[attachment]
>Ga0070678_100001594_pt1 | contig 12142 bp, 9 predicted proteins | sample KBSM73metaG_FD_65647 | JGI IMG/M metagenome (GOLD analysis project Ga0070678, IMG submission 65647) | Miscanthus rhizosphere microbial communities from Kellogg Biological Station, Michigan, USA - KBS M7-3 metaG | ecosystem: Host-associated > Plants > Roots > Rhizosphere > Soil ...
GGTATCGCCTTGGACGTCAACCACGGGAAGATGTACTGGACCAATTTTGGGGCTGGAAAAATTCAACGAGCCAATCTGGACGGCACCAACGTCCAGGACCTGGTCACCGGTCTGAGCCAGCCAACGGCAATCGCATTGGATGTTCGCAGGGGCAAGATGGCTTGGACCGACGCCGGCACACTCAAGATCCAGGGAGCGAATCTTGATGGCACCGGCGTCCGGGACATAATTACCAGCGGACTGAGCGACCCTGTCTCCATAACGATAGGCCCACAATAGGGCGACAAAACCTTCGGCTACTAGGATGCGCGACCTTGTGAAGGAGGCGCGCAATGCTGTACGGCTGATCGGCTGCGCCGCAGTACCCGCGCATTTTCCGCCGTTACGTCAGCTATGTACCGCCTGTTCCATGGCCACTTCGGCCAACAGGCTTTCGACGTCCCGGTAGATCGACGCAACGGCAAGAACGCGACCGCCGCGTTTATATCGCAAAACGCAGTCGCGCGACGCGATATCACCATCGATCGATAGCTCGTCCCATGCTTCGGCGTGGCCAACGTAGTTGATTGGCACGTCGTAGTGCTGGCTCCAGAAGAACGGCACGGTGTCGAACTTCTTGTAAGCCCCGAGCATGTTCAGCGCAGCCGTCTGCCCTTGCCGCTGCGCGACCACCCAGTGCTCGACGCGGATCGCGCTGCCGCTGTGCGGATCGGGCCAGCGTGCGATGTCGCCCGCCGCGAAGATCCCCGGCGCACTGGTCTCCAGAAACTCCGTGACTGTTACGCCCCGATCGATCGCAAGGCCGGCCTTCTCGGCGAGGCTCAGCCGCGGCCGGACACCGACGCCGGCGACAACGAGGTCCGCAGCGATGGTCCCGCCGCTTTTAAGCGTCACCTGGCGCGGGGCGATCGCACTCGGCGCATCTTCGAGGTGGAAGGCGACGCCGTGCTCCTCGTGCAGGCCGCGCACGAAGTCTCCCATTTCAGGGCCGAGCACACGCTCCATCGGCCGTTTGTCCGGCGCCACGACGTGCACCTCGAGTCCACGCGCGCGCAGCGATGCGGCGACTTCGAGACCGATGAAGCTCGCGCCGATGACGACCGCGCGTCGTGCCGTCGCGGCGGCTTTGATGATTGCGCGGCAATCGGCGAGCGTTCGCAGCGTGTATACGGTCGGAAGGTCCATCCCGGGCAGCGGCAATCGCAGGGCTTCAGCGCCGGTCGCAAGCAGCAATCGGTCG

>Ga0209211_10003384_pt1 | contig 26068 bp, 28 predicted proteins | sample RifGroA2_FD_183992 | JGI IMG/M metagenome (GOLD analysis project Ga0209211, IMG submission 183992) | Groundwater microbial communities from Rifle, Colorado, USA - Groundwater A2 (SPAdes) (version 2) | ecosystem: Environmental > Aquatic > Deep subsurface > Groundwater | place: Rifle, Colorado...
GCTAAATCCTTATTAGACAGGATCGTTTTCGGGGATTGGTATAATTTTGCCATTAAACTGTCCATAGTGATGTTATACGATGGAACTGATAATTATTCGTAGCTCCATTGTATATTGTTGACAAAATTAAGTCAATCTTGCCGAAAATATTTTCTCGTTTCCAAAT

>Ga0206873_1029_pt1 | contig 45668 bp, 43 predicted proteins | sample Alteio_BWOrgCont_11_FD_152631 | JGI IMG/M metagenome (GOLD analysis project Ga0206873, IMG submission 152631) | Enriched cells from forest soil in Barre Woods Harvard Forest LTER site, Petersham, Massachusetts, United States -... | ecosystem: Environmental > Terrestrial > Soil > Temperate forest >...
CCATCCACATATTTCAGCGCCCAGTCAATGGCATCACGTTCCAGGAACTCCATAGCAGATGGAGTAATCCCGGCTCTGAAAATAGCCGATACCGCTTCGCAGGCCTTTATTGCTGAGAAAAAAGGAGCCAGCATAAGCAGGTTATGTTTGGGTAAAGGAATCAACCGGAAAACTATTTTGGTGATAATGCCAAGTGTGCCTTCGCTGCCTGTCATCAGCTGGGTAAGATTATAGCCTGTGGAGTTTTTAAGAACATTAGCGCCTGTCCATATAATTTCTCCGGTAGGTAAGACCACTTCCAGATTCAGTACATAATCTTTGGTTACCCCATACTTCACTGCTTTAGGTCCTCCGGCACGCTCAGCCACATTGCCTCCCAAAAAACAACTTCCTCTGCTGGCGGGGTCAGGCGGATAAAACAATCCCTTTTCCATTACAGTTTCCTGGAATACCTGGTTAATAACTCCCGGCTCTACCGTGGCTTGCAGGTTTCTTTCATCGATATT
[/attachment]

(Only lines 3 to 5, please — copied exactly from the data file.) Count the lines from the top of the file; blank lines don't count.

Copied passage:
>Ga0209211_10003384_pt1 | contig 26068 bp, 28 predicted proteins | sample RifGroA2_FD_183992 | JGI IMG/M metagenome (GOLD analysis project Ga0209211, IMG submission 183992) | Groundwater microbial communities from Rifle, Colorado, USA - Groundwater A2 (SPAdes) (version 2) | ecosystem: Environmental > Aquatic > Deep subsurface > Groundwater | place: Rifle, Colorado...
GCTAAATCCTTATTAGACAGGATCGTTTTCGGGGATTGGTATAATTTTGCCATTAAACTGTCCATAGTGATGTTATACGATGGAACTGATAATTATTCGTAGCTCCATTGTATATTGTTGACAAAATTAAGTCAATCTTGCCGAAAATATTTTCTCGTTTCCAAAT

>Ga0206873_1029_pt1 | contig 45668 bp, 43 predicted proteins | sample Alteio_BWOrgCont_11_FD_152631 | JGI IMG/M metagenome (GOLD analysis project Ga0206873, IMG submission 152631) | Enriched cells from forest soil in Barre Woods Harvard Forest LTER site, Petersham, Massachusetts, United States -... | ecosystem: Environmental > Terrestrial > Soil > Temperate forest >...